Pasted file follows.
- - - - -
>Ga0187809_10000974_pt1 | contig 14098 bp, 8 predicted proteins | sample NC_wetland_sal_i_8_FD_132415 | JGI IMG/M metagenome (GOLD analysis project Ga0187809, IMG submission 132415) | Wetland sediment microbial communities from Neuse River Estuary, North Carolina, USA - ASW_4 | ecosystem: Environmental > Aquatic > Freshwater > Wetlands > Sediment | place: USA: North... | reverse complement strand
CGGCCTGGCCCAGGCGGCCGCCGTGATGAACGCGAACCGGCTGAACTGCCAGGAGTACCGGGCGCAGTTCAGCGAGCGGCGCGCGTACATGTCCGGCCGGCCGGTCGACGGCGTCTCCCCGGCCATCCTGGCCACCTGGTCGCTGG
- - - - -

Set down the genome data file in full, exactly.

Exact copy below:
>Ga0187809_10000974_pt1 | contig 14098 bp, 8 predicted proteins | sample NC_wetland_sal_i_8_FD_132415 | JGI IMG/M metagenome (GOLD analysis project Ga0187809, IMG submission 132415) | Wetland sediment microbial communities from Neuse River Estuary, North Carolina, USA - ASW_4 | ecosystem: Environmental > Aquatic > Freshwater > Wetlands > Sediment | place: USA: North... | reverse complement strand
CGGCCTGGCCCAGGCGGCCGCCGTGATGAACGCGAACCGGCTGAACTGCCAGGAGTACCGGGCGCAGTTCAGCGAGCGGCGCGCGTACATGTCCGGCCGGCCGGTCGACGGCGTCTCCCCGGCCATCCTGGCCACCTGGTCGCTGG